Review of Two Books on the Life of TahirihFebruary 05, 2019 — 7 mins
Reviewed for The Journal of Bahá’í Studies by Catherine Nash.
Two excellent books have been published in recent years exploring Táhirih’s life and the context and zeitgeist of the time in which she lived. Taken together, these books reflect upon and explore facets of Táhirih’s life and influence in distinct ways that no one book could, enriching our understanding of this unique figure in the history of the Bahá’í Faith, the Middle East, and the struggle for gender equality.
In Rejoice in My Gladness: The Life of Táhirih, Janet Ruhe-Schoen uses her vast knowledge and extensive research to impart the pure love and joy that fueled Táhirih’s courage and daring. Ruhe-Schoen has written an accessible and moving account of the life of Táhirih that grabs the reader’s attention and makes one share in the love and joy of its subject.
In The Calling: Táhirih of Persia and Her American Contemporaries, Hussein Ahdieh and Hillary Chapman illuminate the role of many exceptional women in the “powerful spiritual movements” that swept across the United States as a context and backdrop for exploring Táhirih’s life and her influence in Persia and beyond. By resurrecting this chapter in American history, which is not often referred to in popular discourses, the life of Táhirih is seen in a new perspective, as it is contextualized by the role of spiritual movements in advancing and motivating work to achieve gender equality.
These authors inevitably face a challenge in deciding which details to include and emphasize and which to leave out in order to achieve accessible and gripping books. And perhaps for this reason, the books complement each other wonderfully.
The Calling features a detailed appendix of Westerners who wrote about or referred to Táhirih after her martyrdom. Especially interesting is the description of a play written about Táhirih and performed in 1904 in Russia. The playwright had thought that the Bahá’í Faith was no longer in existence until she received a request for a copy of her play and discovered there were Bahá’ís still alive in the world (272). The book also includes photographs, which give a visual impression of the lands through which Táhirih traveled, as well as more of Táhirih’s poems, which add a lyrical and emotional resonance to her story.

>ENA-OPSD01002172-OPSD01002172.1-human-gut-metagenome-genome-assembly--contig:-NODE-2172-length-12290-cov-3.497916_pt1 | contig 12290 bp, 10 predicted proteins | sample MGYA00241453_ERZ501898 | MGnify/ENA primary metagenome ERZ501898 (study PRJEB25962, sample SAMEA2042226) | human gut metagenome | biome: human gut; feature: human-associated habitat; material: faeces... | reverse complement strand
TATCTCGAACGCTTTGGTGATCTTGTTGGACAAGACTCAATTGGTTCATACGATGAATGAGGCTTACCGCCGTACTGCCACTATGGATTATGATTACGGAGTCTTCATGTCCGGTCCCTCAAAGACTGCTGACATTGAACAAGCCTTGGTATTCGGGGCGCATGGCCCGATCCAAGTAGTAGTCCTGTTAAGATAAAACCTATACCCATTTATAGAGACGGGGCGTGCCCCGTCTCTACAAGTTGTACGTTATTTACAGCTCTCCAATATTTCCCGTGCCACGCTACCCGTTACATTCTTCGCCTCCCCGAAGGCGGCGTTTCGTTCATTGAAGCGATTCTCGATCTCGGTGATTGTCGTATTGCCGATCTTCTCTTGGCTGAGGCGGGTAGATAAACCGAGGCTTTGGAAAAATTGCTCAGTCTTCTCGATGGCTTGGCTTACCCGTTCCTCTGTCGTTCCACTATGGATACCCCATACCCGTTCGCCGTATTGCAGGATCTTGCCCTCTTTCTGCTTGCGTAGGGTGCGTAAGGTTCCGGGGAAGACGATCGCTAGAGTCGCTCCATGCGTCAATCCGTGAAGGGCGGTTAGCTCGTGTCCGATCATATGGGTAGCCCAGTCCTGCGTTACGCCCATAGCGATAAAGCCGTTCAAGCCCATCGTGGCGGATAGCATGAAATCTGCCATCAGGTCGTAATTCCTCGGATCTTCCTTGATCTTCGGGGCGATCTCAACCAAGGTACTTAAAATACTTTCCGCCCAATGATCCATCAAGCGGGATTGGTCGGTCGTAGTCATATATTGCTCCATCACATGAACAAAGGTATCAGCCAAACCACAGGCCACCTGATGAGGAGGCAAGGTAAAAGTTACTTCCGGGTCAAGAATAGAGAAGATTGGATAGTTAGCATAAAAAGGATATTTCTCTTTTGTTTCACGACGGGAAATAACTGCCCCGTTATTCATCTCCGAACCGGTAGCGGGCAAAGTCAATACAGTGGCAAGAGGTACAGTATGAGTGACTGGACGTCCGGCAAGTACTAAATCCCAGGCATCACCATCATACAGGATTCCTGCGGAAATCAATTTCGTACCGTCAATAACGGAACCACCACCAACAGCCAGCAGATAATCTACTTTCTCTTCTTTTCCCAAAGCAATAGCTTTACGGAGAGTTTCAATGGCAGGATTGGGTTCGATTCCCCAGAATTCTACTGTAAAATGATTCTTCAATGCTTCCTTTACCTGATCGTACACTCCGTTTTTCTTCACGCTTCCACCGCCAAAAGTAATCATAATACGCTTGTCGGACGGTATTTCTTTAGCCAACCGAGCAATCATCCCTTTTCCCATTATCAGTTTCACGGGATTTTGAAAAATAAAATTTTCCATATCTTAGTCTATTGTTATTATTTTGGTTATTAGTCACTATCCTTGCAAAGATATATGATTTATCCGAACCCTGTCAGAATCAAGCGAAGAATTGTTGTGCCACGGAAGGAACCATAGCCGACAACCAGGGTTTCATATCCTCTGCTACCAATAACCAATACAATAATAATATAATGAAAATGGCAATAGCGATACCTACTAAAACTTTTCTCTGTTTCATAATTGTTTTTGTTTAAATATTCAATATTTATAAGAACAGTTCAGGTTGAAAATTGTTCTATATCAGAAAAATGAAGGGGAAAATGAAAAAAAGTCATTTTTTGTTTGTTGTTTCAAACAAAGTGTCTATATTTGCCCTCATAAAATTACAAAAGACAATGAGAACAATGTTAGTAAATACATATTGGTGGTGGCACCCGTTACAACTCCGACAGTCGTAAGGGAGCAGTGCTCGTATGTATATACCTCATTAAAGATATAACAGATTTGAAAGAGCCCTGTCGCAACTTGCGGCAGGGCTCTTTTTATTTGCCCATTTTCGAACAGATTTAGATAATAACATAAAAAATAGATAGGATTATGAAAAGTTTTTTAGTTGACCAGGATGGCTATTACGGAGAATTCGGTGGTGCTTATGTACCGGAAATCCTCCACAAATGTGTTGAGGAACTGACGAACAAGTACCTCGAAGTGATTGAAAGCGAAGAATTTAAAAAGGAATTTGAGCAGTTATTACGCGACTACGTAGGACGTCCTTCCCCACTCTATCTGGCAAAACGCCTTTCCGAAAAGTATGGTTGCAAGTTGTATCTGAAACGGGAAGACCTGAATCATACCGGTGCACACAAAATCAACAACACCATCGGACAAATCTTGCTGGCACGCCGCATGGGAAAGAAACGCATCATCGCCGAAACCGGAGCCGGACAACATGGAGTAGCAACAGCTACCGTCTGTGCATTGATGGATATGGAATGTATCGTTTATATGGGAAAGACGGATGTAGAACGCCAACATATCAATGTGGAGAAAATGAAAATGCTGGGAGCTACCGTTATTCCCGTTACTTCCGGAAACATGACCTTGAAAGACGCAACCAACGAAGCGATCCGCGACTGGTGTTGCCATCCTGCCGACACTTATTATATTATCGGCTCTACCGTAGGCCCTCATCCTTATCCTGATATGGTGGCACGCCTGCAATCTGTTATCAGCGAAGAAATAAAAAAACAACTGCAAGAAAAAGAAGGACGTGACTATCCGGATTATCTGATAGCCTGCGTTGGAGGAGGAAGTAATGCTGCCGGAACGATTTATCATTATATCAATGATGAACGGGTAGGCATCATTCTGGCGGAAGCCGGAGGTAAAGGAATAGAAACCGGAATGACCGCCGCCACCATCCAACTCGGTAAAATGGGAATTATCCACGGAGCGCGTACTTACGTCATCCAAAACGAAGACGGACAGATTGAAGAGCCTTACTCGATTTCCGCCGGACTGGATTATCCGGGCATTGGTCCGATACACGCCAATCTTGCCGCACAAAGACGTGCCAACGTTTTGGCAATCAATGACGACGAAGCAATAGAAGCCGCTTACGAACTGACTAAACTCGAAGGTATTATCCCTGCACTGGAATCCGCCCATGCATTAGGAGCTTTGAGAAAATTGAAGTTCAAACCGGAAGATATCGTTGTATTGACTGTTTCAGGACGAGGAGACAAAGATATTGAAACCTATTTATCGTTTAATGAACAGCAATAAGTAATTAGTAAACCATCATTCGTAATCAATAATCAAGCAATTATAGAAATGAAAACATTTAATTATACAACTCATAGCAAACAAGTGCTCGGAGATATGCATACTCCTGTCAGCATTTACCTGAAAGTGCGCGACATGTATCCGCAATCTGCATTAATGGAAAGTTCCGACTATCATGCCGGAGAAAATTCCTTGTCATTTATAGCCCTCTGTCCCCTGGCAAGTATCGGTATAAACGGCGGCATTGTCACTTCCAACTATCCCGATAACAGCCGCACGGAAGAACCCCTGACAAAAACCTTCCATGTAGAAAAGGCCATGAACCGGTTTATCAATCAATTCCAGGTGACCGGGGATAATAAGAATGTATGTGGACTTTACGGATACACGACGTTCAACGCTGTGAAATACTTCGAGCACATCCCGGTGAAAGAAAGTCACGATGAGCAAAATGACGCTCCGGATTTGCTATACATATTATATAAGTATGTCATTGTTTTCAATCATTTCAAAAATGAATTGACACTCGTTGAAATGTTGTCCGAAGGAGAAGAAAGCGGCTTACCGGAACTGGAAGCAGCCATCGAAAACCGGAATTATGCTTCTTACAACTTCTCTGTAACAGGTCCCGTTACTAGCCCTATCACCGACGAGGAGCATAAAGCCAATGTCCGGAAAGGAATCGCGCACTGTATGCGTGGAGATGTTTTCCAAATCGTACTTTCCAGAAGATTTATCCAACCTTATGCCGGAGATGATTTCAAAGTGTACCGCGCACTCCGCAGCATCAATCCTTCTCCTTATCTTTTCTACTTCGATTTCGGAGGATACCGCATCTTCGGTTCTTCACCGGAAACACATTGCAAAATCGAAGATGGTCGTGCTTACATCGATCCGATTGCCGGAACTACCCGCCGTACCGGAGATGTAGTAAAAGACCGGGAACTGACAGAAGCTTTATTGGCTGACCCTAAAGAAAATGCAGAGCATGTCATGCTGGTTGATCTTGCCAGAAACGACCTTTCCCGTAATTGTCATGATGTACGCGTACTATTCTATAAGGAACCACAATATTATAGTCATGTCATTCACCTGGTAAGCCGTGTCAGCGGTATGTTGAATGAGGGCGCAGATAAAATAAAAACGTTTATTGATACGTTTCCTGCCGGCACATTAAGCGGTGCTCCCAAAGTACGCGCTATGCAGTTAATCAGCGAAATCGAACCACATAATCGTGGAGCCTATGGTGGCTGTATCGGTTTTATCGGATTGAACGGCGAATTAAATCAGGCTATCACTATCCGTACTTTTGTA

On the other hand, Rejoice My Gladness includes more details about the attempts of Táhirih’s family members to either protect or silence her. This allows for an intensely personal look at how the extreme machinations and brutalities of others continually impacted Táhirih. One detailed chapter recounting the murder of her Uncle Taqí and its influence on her ends with the information that
[t]oday her uncle Taqí’s tombstone bears a relief carving captioned “The Martyrdom of Mullah Taqí by a Babí heretic.” It shows a mullah kneeling in a prayer niche being stabbed by a masked man while a woman watches from behind a curtain, a piece of paper in her hand demonstrating her evil: she is literate. At present that is Táhirih’s only monument in her homeland. (199)
This is but one example of specific facts that surprise the reader into remembering that the past is truly another place—such as the sentence describing Bahá’u’lláh’s education as “common to aristocrats of the day—literature, etiquette, falconry” (151). This nicely counters the modern Western assumption that reading, writing, and arithmetic are the foundation of a basic education.
Both books also complement each other in how they provide for interesting comparisons. Ahdieh and Chapman begin their book in the early 1800s in the eastern United States and focus on women who were entering the public sphere to speak on spiritual matters. They then alternate between what was occurring in the United States and the path of Táhirih’s life. Sometimes this transition is challenging, but it also shines a light on the incredibly compelling timing of the spiritual upheaval in both countries. For example, by juxtaposing the struggles of William Miller and the Adventist Christians who awaited the return of Christ in 1844 against the story of Mullá Husayn and the dedication of the Letters of the Living, the intensity of the lives these people led, their vast joys and sorrows, are made more palpable. It is utterly poignant when the authors point out that “a few weeks after William Miller’s great disappointment at seeing an empty sky, a young Muslim cleric in faraway Persia with the same deep spiritual yearning, walked towards the gate of the city of Shiraz” (91).
At the same time, there are, of course, episodes that are covered in both books, such as the Conference of Badasht and Táhirih’s famous unveiling—but they are handled in different ways, which illustrates that Táhirih’s is not a simple story—it is a many-layered historical event with depth and complexity.
In her preface, Ruhe-Schoen immediately introduces the defining act of Táhirih’s life. “Who is she then,” the author asks, “this nineteenth century Iranian woman standing alone, unveiled, and unafraid before a company of men?” (2). Ruhe-Schoen begins her book with what might be considered a “spoiler,” but by the time she leads us to the Conference of Badasht, Táhirih has experienced so much that it seems as though this might have been a peaceful interlude in her life.